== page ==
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Objective: To investigate the association of marital status with risk of motor vehicle driver injury. Design: A cohort study with prospective and retrospective outcomes. Setting: New Zealand. Participants: A total of 10 525 adults (a volunteer sample of a multi-industry workforce, n = 8008; and a random sample of urban electoral rolls, n = 2517). Exposure variable: Self reported marital status, assessed from a questionnaire administered in 1992-93 (baseline). Main outcome measure: Motor vehicle driver injury resulting in admission of the driver to hospital and/or the driver's death, during the period 1988-98; hospitalisation and mortality data were obtained by record linkage to national health databases. Results: During 108 741 person-years of follow up, 139 driver injury cases occurred (85 before baseline, 54 after). After adjustment for age, sex, and study cohort, never married participants had twice the risk of driver injury (hazard ratio [HR] 2.06, 95% confidence interval [CI] 1.35 to 3.16) as married participants (HR 1.00). The relative risk for never married participants was slightly higher (HR 2.29), though less precise (95% CI 1.39 to 3.76), after further adjustment for alcohol intake, driving exposure, area of residence, body mass index, and occupational status. Conclusions: After taking age, sex, and other variables into account, never married people had a substantially higher risk of driver injury than married people. While requiring corroboration, these findings imply that it may be appropriate for driver injury countermeasures to be targeted to never married people.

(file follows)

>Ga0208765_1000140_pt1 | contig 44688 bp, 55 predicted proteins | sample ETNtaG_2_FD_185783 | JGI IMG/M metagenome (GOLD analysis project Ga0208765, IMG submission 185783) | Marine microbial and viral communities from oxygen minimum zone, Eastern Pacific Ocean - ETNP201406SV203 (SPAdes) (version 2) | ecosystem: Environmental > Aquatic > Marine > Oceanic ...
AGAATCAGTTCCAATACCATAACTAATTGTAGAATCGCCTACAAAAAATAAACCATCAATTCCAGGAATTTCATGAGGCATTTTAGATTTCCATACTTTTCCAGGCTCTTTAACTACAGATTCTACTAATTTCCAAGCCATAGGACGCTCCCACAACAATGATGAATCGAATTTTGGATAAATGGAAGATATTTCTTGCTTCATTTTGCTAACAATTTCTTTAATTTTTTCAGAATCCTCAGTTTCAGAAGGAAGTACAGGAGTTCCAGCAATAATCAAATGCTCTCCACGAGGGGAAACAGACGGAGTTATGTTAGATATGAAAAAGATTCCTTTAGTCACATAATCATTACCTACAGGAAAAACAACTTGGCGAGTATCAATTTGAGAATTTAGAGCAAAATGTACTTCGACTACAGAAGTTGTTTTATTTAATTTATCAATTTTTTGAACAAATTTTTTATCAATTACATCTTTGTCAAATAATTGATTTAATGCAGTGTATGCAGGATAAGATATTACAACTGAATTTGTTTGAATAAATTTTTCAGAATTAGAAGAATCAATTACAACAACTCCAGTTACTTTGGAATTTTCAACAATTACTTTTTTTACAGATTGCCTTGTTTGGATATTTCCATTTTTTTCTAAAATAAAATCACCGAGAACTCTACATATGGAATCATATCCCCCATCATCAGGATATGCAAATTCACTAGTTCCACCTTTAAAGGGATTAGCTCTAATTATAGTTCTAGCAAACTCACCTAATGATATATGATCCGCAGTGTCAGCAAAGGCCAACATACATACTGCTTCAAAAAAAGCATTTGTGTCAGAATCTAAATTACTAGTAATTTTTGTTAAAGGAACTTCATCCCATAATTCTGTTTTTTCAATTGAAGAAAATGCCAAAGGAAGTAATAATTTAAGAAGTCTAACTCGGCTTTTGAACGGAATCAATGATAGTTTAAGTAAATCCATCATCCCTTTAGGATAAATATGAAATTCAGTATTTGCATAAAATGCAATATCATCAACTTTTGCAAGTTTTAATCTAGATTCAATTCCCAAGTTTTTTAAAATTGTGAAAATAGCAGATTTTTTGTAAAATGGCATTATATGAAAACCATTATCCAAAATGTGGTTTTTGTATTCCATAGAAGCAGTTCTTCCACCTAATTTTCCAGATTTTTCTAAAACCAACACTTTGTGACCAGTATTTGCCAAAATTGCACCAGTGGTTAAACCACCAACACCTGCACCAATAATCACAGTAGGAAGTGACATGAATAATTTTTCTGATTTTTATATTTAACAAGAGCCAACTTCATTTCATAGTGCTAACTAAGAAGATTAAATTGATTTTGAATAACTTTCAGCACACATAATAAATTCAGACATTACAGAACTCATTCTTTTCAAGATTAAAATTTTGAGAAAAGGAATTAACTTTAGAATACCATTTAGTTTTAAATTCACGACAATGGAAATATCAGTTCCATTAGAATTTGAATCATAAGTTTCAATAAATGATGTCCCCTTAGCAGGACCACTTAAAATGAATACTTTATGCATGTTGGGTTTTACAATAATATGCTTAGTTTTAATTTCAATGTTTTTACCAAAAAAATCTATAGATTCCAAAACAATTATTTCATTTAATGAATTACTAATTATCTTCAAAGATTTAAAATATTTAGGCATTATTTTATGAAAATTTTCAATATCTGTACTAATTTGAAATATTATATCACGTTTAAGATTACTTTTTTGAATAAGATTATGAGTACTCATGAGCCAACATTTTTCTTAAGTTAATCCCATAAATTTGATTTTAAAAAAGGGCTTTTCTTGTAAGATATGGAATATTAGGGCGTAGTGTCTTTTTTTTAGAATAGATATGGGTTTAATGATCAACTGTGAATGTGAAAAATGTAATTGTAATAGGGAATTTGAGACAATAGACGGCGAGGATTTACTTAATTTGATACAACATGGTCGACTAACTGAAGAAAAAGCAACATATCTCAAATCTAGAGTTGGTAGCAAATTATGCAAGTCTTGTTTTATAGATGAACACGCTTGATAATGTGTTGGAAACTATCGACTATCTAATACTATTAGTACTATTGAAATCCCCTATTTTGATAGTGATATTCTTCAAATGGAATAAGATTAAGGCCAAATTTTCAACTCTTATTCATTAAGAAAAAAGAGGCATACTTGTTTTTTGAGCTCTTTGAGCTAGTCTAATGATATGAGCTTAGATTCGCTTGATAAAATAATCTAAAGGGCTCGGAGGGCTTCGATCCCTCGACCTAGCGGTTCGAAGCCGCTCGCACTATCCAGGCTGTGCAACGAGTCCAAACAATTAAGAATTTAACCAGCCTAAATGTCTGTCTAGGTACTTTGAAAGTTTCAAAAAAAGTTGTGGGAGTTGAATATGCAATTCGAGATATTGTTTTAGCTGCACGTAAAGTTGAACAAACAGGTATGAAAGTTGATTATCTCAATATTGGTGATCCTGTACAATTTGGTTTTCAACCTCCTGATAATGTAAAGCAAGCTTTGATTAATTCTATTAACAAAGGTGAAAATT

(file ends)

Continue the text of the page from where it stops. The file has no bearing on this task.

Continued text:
Original publication




Journal article


Injury Prevention

Publication Date





33 - 36